Try everything. Look for the easiest and quickest way to test new ideas. You’ll have a million ideas. I promise. How many times have I had a great idea and been 100 percent convinced I’ll be rich by summer? Countless times. Meanwhile, most of my ideas end up falling short. I’m telling you: I’ve been down this path a thousand times. Are you a failure? Maybe yes, maybe no. Me? Absolutely! No joke. I’m a professional failure! I fail at almost everything I do … the first time. But I always get back up.
I always learn. I always try again. And eventually, I fail my way to success! And that’s precisely why my career has taken off. I’m willing to fail. Not only that, but I think entrepreneurs should fail as often as possible. Why? Because it’s evidence that they’re trying new things. I have “great” ideas every week and need to give each one a fair shake before moving on to the next. It’s the story of my life.
That said, you may be wondering why I titled this chapter “Write a Business Plan.” There’s a good reason. Having some sort of a plan is nothing more than deciding how you plan to test your next great idea. A plan just forces you to think about that endeavor (testing the idea) in a more structured way. So how can you plan your strategy in a way that doesn’t paralyze the process or drive you to the bottle? How about a one-page business plan? Jim Horan wrote a book called The One-Page Business Plan (2004) and has since gone on to customize it for a variety of business situations including nonprofits, professional consultants, and financial services.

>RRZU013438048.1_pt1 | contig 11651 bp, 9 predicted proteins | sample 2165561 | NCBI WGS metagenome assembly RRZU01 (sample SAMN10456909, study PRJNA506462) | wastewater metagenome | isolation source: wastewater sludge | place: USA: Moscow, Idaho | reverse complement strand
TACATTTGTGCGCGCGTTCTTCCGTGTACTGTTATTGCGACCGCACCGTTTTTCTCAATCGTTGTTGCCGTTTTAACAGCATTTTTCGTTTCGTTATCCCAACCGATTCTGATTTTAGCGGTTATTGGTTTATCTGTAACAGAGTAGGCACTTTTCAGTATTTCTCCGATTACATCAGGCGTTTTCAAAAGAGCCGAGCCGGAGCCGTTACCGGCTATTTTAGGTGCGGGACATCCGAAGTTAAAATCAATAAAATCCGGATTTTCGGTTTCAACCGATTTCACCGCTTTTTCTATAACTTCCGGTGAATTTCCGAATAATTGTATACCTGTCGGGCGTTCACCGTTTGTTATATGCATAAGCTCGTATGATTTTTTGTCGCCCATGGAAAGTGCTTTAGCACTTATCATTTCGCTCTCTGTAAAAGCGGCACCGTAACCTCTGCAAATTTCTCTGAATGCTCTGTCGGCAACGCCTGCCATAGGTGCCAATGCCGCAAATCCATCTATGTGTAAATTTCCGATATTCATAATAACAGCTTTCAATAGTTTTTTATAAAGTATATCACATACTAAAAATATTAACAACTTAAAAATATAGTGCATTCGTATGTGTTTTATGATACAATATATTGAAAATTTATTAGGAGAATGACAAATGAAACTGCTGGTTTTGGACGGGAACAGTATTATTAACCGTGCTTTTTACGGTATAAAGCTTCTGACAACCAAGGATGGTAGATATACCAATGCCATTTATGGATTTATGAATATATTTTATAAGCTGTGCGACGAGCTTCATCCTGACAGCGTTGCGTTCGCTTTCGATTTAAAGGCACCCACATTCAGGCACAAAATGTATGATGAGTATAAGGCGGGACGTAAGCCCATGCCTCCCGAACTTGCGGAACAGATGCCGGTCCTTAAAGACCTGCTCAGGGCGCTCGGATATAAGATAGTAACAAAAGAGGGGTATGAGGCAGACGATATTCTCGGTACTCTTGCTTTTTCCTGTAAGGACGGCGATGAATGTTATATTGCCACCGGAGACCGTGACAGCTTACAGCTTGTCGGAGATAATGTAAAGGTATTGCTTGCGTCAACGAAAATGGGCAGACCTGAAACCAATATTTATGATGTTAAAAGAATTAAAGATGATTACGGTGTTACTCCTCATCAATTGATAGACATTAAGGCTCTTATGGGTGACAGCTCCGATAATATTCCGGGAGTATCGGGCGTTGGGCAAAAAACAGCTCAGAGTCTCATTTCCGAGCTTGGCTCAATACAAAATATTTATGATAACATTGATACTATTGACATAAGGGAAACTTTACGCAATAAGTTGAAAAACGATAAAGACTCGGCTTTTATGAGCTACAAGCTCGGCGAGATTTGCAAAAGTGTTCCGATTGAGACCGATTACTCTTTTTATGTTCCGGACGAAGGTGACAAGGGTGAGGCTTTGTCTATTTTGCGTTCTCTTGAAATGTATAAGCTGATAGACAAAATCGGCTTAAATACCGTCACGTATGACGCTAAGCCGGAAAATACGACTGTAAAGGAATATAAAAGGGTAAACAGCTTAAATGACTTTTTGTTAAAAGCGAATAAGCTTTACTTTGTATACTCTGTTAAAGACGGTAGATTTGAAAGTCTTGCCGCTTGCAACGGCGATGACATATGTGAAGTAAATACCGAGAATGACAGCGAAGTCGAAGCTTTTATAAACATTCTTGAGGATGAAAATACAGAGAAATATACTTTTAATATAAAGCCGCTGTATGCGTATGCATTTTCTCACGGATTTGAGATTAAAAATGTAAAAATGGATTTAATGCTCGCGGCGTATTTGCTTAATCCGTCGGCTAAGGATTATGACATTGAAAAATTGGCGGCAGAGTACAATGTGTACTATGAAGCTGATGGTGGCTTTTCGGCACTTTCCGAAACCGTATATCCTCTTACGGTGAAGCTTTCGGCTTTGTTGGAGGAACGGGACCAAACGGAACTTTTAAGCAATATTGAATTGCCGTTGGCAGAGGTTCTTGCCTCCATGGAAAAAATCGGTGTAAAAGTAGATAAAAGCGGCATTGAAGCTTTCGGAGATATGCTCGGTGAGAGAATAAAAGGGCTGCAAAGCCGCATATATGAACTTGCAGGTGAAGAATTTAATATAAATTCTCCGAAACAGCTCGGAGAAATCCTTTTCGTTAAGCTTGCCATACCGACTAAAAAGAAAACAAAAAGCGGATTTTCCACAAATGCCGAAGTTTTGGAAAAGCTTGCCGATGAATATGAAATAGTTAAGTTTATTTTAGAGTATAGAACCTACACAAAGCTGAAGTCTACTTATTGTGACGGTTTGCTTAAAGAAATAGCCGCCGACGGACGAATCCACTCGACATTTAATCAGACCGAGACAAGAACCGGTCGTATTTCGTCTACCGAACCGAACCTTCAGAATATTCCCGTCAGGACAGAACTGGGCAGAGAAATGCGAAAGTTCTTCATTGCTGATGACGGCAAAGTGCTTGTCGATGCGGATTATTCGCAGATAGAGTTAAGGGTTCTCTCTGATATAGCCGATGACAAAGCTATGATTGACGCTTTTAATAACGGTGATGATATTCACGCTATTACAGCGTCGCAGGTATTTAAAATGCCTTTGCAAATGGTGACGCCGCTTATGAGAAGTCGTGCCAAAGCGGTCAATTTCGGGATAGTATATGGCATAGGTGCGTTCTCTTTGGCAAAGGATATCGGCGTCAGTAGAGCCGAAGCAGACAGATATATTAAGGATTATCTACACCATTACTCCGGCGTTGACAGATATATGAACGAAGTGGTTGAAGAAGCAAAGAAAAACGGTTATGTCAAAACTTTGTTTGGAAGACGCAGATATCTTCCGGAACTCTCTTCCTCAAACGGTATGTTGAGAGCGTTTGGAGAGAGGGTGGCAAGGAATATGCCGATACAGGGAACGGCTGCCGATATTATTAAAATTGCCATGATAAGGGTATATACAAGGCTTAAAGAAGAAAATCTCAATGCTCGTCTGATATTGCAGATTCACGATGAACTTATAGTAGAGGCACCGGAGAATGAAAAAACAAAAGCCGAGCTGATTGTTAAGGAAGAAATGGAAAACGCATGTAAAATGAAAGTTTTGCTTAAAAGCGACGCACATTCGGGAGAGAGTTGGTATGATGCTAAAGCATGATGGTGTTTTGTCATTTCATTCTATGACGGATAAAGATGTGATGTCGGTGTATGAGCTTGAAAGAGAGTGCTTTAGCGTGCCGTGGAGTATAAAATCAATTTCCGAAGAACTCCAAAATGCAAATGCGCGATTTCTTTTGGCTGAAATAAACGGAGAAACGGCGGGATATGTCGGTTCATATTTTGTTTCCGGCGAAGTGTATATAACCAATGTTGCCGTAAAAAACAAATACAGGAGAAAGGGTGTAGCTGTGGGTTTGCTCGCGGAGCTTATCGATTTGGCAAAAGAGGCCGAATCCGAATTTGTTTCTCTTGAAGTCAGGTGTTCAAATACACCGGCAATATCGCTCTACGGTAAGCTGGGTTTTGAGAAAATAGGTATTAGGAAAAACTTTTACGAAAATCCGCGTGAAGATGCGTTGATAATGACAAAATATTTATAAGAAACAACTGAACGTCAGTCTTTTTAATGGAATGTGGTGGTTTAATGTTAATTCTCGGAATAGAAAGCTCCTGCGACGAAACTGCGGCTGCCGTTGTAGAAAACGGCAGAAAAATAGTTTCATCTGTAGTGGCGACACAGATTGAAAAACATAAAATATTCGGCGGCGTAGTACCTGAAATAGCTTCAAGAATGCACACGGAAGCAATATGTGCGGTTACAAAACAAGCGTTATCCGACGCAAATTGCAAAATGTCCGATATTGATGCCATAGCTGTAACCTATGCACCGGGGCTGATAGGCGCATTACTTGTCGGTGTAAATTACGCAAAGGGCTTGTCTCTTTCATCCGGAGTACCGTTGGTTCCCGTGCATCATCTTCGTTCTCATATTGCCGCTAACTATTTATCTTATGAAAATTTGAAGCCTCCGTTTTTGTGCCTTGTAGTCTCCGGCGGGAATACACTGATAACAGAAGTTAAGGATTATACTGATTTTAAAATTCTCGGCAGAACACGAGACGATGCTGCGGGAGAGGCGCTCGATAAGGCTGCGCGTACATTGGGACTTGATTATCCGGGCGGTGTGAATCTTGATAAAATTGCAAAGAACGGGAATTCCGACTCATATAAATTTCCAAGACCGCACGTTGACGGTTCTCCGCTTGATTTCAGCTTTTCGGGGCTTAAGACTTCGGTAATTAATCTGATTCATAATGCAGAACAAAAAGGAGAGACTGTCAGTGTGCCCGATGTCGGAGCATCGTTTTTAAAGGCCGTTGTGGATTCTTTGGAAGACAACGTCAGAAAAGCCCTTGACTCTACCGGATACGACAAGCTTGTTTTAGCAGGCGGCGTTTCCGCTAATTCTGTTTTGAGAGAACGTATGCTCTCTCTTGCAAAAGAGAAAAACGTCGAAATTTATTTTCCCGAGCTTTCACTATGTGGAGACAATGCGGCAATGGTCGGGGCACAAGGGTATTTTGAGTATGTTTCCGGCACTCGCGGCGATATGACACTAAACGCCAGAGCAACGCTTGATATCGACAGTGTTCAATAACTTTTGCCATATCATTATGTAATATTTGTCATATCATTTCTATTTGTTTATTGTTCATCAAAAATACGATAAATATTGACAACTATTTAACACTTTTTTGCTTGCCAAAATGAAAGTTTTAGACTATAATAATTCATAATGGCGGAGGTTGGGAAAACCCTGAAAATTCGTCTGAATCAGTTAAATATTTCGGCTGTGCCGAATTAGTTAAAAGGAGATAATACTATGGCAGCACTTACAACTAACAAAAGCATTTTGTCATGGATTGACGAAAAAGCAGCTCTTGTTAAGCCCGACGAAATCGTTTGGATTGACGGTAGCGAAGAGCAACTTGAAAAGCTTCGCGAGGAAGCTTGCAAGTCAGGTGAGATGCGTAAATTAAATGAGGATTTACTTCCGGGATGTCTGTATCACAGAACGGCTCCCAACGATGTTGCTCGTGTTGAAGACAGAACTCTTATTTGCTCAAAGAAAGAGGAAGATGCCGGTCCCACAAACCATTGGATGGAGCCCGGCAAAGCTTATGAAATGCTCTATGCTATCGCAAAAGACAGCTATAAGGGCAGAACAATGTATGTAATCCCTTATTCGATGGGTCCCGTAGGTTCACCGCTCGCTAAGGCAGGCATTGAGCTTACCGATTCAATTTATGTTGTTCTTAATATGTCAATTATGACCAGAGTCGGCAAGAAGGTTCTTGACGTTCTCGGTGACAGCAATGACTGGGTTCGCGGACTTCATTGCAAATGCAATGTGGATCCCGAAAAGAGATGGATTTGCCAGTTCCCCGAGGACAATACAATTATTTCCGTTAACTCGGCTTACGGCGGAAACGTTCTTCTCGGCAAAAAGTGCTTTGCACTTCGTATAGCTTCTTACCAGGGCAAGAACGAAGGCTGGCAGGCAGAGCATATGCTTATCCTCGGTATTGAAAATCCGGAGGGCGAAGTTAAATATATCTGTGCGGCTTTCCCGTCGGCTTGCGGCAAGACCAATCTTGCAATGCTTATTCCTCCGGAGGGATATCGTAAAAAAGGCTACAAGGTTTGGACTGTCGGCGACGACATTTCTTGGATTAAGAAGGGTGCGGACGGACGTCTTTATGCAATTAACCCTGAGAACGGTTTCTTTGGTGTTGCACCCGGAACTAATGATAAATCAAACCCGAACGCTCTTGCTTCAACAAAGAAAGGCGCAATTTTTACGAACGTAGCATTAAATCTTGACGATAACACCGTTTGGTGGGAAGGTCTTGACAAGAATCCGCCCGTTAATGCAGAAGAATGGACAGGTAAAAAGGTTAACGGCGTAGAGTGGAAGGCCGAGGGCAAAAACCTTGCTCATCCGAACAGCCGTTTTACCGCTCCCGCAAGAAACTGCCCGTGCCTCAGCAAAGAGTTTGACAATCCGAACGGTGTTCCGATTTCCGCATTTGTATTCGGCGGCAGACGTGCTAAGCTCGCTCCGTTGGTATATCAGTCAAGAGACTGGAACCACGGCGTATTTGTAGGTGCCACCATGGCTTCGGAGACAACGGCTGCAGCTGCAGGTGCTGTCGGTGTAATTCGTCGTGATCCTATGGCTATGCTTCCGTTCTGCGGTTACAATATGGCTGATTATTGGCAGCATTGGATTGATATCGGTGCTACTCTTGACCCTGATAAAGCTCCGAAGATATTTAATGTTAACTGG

He’s also built an army of licensed One-Page Business Plan Consultants. Why has his concept done so well? Because it’s simple and it works. Jim does a great job helping entrepreneurs drill down to the core of their market opportunity. He helps them identify the true value proposition behind their product or service as well as the market of people who need what they’re selling. And he does it in a straightforward worksheet-based format that’s irresistibly clean and simple . . . and it all fits on just one sheet of paper! Visit Amazon and search for “one-page business plan.” You’ll find a variety of versions of his book. Find the one that matches your business model the best and consider buying a copy. I think it’s well worth the investment.
The beauty of Jim’s approach is that you can complete a rough draft of your one-page plan in just 20 minutes. So, the next time you have a great idea, take your excitement (new ideas are always exciting, at least for me) and use it to jot down a one-page plan. It’ll force you to think through your idea based on a proven formula. By the way, I’m not suggesting you ever need to finish your draft one-page plan. Just use it to structure your approach and then test your idea. If it fails, walk away. No big deal. Move on to the next plan. But if it works, that’s the time to map out a strategy in more detail.
Write a Business Plan: Implementation Checklist
Don’t write a business plan for every idea.
Focus on maximizing marketing ideas.
Search Amazon for “one-page business plan.”
Buy the best version for your business.
Jot down a one-page plan for every idea.
Test every idea to see if it has potential.
If it fails, throw it away and move on.
If it shows promise, add detail to the plan.
Compare notes and ideas with a colleague.
End of chapter – click here to buy the book on Amazon.